ATHEISM - Non-Belief in God

Non-religious people

The first chapter read talks about the issues, concepts, and definitions associated with atheism. In the beginning of the chapter, the author says that there is still confusion today about what atheism really is. The word atheism is derived from the Greek words a for “no/without” and theos for “god”. The author states that the word atheism merely describes a belief in which there is no god(s) in existence. An atheist has no belief in god and to them god is a foreign concept. The author goes on to say that atheists do not oppose religion but are a type of religion. A religion that is based on nature spirits, dead ancestors, and supernatural force that lack gods. The author further states that no human is born with god concepts and thus all humans are natural atheists. Natural atheists can become theists or remain atheists further on in life based on their life experiences. For example, the society and culture an individuals grows up in helps determine if they become atheists or theists. The author then introduces negative/weak and positive/strong atheism. Negative/weak atheism is a claim that an individual does not believe in god, but does not imply that god does not exist. On the other hand, positive/strong atheism claims that he does not believe in god and that there is no god.

Eller, J. D. (2010). What is atheism. In P. Zuckerman (Ed.), Atheism and Secularity (pp. 1-18). Santa Barbara, California: Praeger.

The book, Atheism and Secularity is edited by Phil Zuckerman and the author of chapter one is Jack David Eller. Phil Zuckerman is a professor in sociology at Pitzer College in Claremont California. He has a BA, MA, and PhD from the University of Oregon. His research interests are in Secularity, Atheism, and Scandinavian Culture. He is the author of books such as Faith No More: Why People Reject Religion and Society Without God.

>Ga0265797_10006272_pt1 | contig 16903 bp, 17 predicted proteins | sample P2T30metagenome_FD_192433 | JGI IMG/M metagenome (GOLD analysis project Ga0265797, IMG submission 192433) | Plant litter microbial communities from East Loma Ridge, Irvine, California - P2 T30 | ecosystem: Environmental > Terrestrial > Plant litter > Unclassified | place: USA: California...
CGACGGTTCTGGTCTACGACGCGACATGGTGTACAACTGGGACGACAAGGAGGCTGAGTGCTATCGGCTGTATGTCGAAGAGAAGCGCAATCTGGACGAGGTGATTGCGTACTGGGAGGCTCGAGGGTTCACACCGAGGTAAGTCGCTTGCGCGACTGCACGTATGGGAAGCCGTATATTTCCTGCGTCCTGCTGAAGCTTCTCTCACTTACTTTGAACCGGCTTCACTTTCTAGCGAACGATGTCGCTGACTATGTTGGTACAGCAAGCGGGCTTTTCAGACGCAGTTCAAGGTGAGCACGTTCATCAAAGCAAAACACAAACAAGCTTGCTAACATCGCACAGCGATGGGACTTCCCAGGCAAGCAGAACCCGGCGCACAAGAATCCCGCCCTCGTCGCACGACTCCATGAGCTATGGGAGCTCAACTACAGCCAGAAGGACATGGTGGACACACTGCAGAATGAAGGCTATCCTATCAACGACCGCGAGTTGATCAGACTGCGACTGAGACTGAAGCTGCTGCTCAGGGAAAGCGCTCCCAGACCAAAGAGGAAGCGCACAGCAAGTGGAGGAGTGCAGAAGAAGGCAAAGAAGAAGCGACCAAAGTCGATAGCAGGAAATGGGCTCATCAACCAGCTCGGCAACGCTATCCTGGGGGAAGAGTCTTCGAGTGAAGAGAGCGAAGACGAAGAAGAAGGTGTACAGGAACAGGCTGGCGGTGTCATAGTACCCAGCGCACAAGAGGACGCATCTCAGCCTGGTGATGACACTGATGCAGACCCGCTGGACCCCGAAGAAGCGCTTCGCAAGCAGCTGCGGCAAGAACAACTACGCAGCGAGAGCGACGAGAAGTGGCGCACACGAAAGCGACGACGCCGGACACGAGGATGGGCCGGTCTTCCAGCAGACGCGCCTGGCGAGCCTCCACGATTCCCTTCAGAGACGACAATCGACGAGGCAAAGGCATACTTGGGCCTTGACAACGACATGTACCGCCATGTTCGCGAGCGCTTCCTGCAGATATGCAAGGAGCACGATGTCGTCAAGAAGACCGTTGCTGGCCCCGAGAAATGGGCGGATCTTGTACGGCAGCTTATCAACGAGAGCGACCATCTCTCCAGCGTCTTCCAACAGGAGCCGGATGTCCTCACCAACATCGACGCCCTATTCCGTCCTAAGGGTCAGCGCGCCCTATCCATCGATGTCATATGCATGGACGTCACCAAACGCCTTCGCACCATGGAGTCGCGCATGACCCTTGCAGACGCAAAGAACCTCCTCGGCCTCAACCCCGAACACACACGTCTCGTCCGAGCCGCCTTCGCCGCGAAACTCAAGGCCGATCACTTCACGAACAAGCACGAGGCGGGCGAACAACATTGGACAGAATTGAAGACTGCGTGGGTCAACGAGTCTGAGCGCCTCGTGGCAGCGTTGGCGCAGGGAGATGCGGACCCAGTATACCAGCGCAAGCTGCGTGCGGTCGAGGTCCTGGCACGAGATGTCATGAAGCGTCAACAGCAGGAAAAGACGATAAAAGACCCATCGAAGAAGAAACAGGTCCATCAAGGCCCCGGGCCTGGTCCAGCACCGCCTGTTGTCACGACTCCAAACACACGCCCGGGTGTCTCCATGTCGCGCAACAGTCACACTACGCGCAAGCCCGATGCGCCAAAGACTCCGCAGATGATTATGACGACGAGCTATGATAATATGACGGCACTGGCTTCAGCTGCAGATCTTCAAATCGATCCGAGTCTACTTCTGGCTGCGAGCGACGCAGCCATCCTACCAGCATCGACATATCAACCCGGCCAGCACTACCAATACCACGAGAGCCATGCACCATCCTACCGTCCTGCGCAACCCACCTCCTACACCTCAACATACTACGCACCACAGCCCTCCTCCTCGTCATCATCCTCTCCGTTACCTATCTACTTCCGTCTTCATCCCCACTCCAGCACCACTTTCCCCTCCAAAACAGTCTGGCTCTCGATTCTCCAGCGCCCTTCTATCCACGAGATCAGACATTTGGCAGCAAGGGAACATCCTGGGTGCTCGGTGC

Atheism and happiness

In this article, the author, Bagget reviews and talks about Phil Zuckerman’s book, Society without God: What the least Religious Nations Can Tell Us about Contentment. He states that Zuckerman traveled to Denmark and Sweden (Some of the least religious countries in the world) to interview Danes and Swedes on religious topics. Most of the individuals interviewed in the book considered themselves to be non-religious and did not believe in god or an afterlife. The author of the book says that even though the two nations are inhabited by extremely secular (perform activities that have no religious or spiritual basis) individuals, these two nations are still socially well off due to good health care, education, gender equality (more women in workforce with no religious restrictions, which increase happiness), lower crime rate, and the most contented citizens in the world. Basically, indicating that having good health care, education, a steady job, and gender equivalence without any belief in god still leads to happiness. Thus, agreeing with the conditions for happiness that are discussed in the above section.

Baggett, J. P. (2010) Society without god: what the least religious nations can tell us about contentment [Review of the book Society without god: what the least religious nations can tell us about contentment, by P. Zuckerman]. Sociology of Religion, 71(3), 382-384. Retrieved March 25, 2014, from http://www.example.com http://search.proquest.com/psycinfo/docview/754866650/fulltextPDF?accountid=15182